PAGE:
“In simple terms, defense contractor based fraud is theft directly from the American people. The FBI is pleased with the persistence and determination of its investigators, law enforcement partners, and federal prosecutors who saw this investigation through to its successful conclusion,” said David J. LeValley, Special Agent in Charge, FBI Atlanta Field Office.
“This settlement marks the conclusion of a lengthy investigation that demonstrates the Defense Criminal Investigative Service’s (DCIS) commitment to ensuring that tax dollars spent to support Department of Defense programs and missions are protected from fraud and abuse throughout the procurement process, but especially during overseas combat operations which are the most vulnerable,” said John F. Khin, Special Agent in Charge, DCIS-Southeast Field Office.
“This extremely complex investigation required DCIS agents and our partners to tenaciously sort through and piece together an unprecedented volume of information and documents, and persevere through many years of exhaustive work, to bring this case to a resolution.”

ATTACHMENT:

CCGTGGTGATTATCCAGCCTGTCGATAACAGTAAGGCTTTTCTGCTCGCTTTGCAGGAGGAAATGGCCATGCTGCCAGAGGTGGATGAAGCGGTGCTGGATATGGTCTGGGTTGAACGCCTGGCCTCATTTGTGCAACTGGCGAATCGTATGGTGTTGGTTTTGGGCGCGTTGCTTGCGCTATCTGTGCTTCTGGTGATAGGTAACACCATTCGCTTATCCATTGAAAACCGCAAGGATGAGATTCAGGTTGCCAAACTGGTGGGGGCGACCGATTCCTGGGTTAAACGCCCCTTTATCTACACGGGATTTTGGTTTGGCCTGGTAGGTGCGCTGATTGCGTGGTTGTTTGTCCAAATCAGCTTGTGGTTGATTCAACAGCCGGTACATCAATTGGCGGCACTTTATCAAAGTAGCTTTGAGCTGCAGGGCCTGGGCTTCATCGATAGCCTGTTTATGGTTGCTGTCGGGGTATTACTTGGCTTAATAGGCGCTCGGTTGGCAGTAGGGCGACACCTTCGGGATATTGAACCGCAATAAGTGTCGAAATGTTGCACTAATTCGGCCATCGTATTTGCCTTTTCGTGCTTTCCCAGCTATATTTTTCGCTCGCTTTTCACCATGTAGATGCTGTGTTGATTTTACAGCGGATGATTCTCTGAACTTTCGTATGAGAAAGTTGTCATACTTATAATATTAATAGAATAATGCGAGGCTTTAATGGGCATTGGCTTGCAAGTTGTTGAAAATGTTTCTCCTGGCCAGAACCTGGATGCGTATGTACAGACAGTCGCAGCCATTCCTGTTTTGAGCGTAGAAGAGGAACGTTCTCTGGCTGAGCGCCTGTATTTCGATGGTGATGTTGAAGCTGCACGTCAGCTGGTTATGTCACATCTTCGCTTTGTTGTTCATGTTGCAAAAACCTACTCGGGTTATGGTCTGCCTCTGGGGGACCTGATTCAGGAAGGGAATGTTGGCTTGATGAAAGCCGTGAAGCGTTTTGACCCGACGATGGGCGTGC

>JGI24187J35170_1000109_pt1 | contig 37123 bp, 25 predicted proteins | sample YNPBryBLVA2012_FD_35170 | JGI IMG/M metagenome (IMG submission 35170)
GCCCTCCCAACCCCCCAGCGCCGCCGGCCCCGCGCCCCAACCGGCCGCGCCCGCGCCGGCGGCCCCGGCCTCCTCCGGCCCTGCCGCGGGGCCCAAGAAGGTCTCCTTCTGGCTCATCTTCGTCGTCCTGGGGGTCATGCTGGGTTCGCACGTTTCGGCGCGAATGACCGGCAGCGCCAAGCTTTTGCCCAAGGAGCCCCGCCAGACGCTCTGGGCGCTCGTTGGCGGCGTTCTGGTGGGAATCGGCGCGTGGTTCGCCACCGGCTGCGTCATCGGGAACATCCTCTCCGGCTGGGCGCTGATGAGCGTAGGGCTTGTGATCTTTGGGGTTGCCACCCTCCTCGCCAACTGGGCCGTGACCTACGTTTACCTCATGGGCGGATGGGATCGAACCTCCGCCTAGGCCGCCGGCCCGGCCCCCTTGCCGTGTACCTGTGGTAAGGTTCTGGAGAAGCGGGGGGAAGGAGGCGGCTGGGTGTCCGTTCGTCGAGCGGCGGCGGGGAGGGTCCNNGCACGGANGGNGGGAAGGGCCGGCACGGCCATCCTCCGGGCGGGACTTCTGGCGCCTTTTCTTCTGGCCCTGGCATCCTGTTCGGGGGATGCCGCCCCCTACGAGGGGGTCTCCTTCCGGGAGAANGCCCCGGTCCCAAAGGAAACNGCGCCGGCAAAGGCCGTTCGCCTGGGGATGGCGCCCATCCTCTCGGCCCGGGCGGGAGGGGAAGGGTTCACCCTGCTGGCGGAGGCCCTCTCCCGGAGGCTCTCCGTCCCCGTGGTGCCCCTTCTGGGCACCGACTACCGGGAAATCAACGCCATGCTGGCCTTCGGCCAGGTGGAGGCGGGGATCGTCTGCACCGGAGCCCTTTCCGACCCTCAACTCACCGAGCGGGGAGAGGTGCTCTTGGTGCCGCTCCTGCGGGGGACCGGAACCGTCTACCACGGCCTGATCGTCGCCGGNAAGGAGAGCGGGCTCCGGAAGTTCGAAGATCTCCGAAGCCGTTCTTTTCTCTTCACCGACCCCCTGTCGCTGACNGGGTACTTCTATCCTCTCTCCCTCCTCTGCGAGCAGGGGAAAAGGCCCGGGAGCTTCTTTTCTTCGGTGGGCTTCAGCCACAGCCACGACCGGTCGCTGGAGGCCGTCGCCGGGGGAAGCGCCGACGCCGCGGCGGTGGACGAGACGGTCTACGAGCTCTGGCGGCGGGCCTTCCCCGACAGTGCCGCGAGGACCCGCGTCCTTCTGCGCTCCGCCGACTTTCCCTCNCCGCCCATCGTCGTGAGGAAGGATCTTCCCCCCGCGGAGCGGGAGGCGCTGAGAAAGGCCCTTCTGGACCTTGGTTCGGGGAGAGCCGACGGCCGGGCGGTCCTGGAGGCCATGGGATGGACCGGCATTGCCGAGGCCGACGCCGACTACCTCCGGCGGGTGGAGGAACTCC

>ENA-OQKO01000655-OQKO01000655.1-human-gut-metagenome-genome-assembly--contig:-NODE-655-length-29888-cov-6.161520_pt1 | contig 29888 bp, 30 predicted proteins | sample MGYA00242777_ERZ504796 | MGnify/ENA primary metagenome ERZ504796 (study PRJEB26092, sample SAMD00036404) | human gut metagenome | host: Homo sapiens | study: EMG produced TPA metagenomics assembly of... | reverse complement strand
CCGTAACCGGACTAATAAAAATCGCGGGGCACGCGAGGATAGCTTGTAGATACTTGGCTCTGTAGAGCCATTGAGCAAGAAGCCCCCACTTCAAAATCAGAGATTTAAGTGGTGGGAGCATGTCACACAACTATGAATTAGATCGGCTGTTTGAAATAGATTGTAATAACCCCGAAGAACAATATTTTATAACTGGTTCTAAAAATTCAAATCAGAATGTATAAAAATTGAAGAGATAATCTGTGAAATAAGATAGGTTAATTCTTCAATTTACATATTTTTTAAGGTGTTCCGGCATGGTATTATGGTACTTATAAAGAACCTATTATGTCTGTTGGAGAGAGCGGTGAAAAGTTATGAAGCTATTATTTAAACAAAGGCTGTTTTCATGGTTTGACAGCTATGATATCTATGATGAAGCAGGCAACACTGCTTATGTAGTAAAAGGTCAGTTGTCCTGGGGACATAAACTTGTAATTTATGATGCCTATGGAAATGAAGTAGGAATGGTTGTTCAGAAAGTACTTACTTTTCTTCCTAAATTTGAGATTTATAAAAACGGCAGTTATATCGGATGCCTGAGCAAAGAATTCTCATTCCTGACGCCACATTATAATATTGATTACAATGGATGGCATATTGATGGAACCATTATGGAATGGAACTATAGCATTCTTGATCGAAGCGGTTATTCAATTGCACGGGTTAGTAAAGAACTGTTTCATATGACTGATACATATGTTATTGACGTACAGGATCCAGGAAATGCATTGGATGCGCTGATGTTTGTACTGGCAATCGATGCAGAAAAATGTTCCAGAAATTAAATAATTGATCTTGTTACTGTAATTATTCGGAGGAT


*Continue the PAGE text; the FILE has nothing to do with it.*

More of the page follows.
“We are very pleased with this resolution, and are gratified that the public can now see what we’ve been aggressively investigating,” said Director Frank Robey of the U.S. Army Criminal Investigation Command’s Major Procurement Fraud Unit (MPFU). “Companies that do business with the government must comply with all of their obligations, and if they overcharge for supplying our men and women in uniform who are bravely serving this nation, they must be held accountable for their actions.”
According to U.S. Attorney Horn, the charges and other information presented in court: the civil claims and criminal charges resolved today arise out of allegations originally raised in a civil whistleblower suit against Agility and another Kuwaiti company, The Sultan Center Food Products Company, K.S.C. (TSC).